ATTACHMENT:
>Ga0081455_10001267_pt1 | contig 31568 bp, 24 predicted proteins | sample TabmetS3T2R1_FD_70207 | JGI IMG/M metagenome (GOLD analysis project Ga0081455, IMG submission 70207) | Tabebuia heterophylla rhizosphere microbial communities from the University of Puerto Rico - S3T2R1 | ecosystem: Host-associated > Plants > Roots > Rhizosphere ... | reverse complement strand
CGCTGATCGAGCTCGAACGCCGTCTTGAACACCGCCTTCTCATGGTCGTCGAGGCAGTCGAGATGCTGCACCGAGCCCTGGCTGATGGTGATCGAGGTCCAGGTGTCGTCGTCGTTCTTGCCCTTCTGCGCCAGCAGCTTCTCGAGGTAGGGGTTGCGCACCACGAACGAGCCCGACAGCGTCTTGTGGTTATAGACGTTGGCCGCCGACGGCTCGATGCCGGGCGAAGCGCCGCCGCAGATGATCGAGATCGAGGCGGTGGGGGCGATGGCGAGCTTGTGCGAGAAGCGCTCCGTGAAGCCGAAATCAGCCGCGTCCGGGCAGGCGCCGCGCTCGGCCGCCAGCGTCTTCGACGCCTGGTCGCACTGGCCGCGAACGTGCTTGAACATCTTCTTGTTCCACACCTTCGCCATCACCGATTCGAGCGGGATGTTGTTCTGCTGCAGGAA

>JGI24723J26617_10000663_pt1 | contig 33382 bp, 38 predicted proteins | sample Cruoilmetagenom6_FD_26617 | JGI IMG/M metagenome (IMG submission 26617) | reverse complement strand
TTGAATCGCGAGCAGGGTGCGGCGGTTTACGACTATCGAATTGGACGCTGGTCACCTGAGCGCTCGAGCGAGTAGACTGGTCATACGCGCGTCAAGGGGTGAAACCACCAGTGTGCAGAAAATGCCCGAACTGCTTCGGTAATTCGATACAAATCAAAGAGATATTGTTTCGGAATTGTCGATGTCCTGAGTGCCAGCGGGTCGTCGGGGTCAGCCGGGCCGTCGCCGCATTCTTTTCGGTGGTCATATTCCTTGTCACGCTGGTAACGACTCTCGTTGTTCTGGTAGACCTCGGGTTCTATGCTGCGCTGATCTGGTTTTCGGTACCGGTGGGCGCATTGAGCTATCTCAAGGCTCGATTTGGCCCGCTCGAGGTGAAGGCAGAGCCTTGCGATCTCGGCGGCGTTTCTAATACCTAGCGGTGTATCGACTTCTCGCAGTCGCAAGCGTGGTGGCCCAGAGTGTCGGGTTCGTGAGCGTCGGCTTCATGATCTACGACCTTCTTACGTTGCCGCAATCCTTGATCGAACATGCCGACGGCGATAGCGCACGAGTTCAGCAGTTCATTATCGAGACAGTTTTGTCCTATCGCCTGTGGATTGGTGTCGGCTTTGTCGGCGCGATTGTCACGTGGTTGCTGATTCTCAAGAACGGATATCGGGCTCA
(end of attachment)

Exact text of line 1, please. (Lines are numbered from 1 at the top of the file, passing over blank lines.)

>Ga0081455_10001267_pt1 | contig 31568 bp, 24 predicted proteins | sample TabmetS3T2R1_FD_70207 | JGI IMG/M metagenome (GOLD analysis project Ga0081455, IMG submission 70207) | Tabebuia heterophylla rhizosphere microbial communities from the University of Puerto Rico - S3T2R1 | ecosystem: Host-associated > Plants > Roots > Rhizosphere ... | reverse complement strand